The Internet Protocol version 4 (IPv4) has now been depleted due to its limited number. This is why a new and scalable version was developed in order to be able to provide IPs to the increasing number of devices connected to the Internet. IPv6 brings with it 3.4 x 1038 addresses, which has the capability to provide a unique IP to each gadget on the Internet for centuries to come.
However, transitioning from IPv4 to IPv6 is not as easy as it may seem. It is a multi-year process that requires a substantial investment of time and resources from government agencies and major enterprises. This effort, according to Ralph Wallace, Principal Enterprise Architect (IPv6 Lead) for Verizon Public Sector, began as early as 2003 within the United States government and has been steadily gaining steam in recent years.
As stated by Wallace, about 50% of current Internal Revenue Service (IRS) website users connect through IPv6. Additionally, the percentage of users that access Google over the IPv6 protocol stands at 40.17%. There has been a gradual but steady acceptance, he said, which is picking up speed in part because of a coordinated effort by different government agencies, to make it a priority.
IPv6 is an Internet Protocol version that defines 128-bit IP addresses and can account for an almost infinite number of unique devices, rendering them immediately addressable across the Internet, and particularly useful for tracking cybercrime and tracing cyber criminals.
For the past two years, the U.S. government has made upgrading to IPv6 a top priority, viewing it as a matter of security and asking different agencies to report on their progress. For Wallace, this means a 20% uptake by the end of 2023—a significant jump for the adoption of the new protocol.
Meanwhile, Professor Latif Ladid, who is both president of the IPv6 Forum and chair of the 5G World Alliance, has pointed out that IPv6 is being widely deployed in countries like China and India. He emphasized that because of this rising popularity, India is expected to be the world’s first “blockchain nation” in the near Internet future.
“It is fundamental that we empower everyone on the Internet so that they are not just tourists. This is why the first thing (that needs to happen) is the number of IP addresses needs to be expanded beyond the four billion addresses we have now on IPv4, to the trillions of IP addresses available on IPv6,” said Ladid, speaking at the Global Forum on Technology, Sustainability and Humanity held in Muscat, Oman in October 2022.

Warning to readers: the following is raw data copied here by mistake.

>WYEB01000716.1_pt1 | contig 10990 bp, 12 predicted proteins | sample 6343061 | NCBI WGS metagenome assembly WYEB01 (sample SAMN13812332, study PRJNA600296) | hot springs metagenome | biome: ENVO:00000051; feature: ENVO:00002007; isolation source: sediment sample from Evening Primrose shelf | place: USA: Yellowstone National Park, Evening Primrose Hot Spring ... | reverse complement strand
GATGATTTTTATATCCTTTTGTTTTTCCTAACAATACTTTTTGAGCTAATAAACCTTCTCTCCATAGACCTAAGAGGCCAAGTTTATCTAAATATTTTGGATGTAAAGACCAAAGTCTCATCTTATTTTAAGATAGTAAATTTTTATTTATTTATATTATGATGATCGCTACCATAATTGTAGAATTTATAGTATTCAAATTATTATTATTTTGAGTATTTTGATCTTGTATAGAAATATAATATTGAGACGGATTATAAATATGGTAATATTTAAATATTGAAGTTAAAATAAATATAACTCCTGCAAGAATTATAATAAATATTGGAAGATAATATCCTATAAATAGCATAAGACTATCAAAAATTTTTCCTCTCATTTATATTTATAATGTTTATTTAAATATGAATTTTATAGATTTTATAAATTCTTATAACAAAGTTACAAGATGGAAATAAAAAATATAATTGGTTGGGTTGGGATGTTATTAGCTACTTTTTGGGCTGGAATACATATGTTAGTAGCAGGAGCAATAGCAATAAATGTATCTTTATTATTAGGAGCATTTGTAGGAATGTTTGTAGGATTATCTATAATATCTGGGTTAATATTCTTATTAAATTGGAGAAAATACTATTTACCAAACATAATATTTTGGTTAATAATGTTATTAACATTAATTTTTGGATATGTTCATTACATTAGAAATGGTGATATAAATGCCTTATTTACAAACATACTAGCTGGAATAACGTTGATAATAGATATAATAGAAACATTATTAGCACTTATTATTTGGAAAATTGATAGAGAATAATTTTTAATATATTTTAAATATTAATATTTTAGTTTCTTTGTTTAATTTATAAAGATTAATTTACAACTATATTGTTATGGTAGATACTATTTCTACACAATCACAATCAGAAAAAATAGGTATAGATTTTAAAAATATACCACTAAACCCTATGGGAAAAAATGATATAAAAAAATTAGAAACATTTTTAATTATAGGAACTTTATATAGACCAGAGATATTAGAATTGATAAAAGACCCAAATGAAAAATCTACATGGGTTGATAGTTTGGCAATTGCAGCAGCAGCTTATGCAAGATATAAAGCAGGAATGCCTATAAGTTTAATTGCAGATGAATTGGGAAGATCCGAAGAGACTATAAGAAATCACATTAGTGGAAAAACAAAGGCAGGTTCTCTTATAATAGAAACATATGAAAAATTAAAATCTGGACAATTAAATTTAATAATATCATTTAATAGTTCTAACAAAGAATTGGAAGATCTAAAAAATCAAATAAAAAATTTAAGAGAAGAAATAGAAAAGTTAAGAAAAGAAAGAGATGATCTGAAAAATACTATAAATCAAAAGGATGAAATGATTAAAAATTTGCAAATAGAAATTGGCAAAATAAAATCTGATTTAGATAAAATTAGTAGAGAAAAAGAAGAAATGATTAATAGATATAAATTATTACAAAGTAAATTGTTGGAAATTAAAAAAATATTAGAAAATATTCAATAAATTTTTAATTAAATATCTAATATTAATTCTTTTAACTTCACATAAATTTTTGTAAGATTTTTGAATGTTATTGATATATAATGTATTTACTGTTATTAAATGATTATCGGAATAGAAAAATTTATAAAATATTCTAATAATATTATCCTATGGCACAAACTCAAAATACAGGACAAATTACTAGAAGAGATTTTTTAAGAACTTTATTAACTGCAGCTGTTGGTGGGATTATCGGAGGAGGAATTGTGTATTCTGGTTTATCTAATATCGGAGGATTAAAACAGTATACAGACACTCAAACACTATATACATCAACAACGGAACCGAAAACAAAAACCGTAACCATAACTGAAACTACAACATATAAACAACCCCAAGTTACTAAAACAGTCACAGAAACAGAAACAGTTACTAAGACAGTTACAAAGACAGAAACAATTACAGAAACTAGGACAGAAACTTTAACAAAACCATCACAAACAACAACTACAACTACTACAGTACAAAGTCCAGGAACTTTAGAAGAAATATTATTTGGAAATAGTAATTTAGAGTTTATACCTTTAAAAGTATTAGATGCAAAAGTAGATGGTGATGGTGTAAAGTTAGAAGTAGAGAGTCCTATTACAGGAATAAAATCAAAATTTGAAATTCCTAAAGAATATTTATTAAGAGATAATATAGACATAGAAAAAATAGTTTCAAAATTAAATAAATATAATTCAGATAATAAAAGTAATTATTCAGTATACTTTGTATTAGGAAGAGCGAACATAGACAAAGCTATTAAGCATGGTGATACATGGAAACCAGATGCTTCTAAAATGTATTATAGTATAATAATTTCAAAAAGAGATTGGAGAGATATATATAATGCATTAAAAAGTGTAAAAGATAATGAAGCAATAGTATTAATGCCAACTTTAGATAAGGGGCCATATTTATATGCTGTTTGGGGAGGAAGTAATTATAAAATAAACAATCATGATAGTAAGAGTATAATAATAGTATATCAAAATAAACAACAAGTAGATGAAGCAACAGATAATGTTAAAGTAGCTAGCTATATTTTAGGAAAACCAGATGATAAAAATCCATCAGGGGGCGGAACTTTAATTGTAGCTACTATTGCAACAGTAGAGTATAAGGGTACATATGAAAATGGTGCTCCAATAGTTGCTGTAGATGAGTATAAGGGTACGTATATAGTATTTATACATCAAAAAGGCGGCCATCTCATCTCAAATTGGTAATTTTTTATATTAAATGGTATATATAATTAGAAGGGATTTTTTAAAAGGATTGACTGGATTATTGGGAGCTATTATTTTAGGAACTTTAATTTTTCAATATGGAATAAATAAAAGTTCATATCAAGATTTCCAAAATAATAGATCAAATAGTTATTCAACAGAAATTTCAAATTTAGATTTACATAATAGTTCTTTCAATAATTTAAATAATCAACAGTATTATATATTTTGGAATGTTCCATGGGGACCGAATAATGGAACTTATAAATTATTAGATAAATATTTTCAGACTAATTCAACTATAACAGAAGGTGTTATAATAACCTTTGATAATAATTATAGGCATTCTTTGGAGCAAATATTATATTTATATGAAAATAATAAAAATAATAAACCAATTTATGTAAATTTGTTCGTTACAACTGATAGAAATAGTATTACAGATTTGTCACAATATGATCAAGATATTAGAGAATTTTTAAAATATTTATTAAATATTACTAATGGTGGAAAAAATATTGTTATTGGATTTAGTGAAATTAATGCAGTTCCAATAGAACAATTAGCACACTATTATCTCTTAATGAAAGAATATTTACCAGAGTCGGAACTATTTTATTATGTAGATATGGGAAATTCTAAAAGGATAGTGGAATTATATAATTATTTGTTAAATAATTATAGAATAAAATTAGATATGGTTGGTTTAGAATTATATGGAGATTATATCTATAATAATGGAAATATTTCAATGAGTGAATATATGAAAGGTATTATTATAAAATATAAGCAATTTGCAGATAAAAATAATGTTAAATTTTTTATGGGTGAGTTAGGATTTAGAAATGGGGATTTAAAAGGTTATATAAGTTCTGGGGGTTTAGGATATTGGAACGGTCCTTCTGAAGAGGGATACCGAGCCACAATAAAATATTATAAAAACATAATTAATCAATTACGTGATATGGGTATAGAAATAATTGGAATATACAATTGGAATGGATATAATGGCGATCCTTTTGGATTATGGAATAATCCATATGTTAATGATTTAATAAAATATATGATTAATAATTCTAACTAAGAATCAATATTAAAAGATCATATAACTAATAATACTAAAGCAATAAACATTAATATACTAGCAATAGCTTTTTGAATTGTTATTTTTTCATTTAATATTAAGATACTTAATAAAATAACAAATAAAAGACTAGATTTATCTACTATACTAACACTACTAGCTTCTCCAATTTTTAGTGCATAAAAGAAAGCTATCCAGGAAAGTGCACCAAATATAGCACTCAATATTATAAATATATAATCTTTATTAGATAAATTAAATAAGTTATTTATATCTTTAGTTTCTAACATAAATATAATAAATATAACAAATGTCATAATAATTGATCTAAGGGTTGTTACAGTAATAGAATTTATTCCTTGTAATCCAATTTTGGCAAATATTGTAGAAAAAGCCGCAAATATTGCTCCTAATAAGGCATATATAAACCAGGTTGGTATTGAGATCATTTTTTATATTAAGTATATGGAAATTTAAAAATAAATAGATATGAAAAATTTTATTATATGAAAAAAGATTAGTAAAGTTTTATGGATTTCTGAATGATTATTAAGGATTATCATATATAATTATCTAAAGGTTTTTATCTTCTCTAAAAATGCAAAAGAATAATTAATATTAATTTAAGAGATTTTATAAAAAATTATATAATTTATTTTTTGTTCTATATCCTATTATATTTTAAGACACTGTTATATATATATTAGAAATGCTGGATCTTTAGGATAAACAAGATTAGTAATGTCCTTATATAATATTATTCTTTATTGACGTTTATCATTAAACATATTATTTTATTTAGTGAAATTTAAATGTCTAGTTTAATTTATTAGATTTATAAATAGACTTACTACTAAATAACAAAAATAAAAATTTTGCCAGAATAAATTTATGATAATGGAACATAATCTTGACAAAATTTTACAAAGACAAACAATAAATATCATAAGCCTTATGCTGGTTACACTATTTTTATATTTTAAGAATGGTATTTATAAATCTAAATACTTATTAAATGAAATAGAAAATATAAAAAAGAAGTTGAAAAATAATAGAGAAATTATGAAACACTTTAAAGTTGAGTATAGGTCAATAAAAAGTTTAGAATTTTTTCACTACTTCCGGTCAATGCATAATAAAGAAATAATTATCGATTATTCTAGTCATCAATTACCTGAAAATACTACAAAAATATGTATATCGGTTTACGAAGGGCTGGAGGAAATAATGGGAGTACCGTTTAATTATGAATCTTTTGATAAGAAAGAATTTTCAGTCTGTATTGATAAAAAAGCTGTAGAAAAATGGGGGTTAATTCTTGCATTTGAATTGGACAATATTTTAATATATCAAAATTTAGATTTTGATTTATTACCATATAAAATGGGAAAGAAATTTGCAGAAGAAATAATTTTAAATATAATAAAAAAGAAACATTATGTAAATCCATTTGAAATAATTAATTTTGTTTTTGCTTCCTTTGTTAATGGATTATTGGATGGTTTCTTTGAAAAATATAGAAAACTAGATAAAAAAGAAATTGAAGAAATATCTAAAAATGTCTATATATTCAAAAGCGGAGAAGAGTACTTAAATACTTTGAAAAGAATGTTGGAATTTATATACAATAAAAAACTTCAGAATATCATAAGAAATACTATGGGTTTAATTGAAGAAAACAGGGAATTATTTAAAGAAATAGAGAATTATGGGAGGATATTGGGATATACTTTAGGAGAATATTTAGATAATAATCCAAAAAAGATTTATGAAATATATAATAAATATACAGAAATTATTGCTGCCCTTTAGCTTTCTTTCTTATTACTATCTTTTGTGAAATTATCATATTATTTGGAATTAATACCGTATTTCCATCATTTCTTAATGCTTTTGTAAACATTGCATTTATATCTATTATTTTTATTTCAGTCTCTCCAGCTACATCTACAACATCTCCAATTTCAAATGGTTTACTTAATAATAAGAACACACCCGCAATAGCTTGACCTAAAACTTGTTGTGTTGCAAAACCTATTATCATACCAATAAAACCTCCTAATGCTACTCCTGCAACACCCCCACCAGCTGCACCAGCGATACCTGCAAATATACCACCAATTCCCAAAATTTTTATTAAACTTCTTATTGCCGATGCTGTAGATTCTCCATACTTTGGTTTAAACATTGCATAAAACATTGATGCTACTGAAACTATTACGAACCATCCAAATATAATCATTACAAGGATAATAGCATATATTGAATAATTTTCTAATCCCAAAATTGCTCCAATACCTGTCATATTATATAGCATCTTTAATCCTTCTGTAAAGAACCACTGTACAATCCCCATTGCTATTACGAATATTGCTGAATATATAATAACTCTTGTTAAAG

According to Ladid, many blockchain protocols are still built on top of IPv4, which makes their implementation “lousy” at the moment. He also stated that since a blockchain should be implemented on a peer-to-peer basis, this approach is not appropriate.
This is why Ladid believes that providing each person with their own unique IP address, just like they each have their own phone number, will greatly increase the global population’s sense of agency and is currently promoting the combination of IPv6 with blockchain, but only a scalable one will do.
The transition and subsequent completion of IPv6 as a new standard will occur through distinct phases over the course of the next few years. These phases include a network backbone equipment that will initially only support IPv6 network communications, but will eventually be able to communicate across both IPv4 and IPv6 networks. This transition will occur automatically as application software and other devices are upgraded or replaced until IPv4 is a standard of the past.
IPv6 provides users with the option to innovate, which is something that can only happen when there is a reliable protocol in place. It is an opportunity that private companies and public agencies should take advantage of to the fullest extent as technology continues to move forward.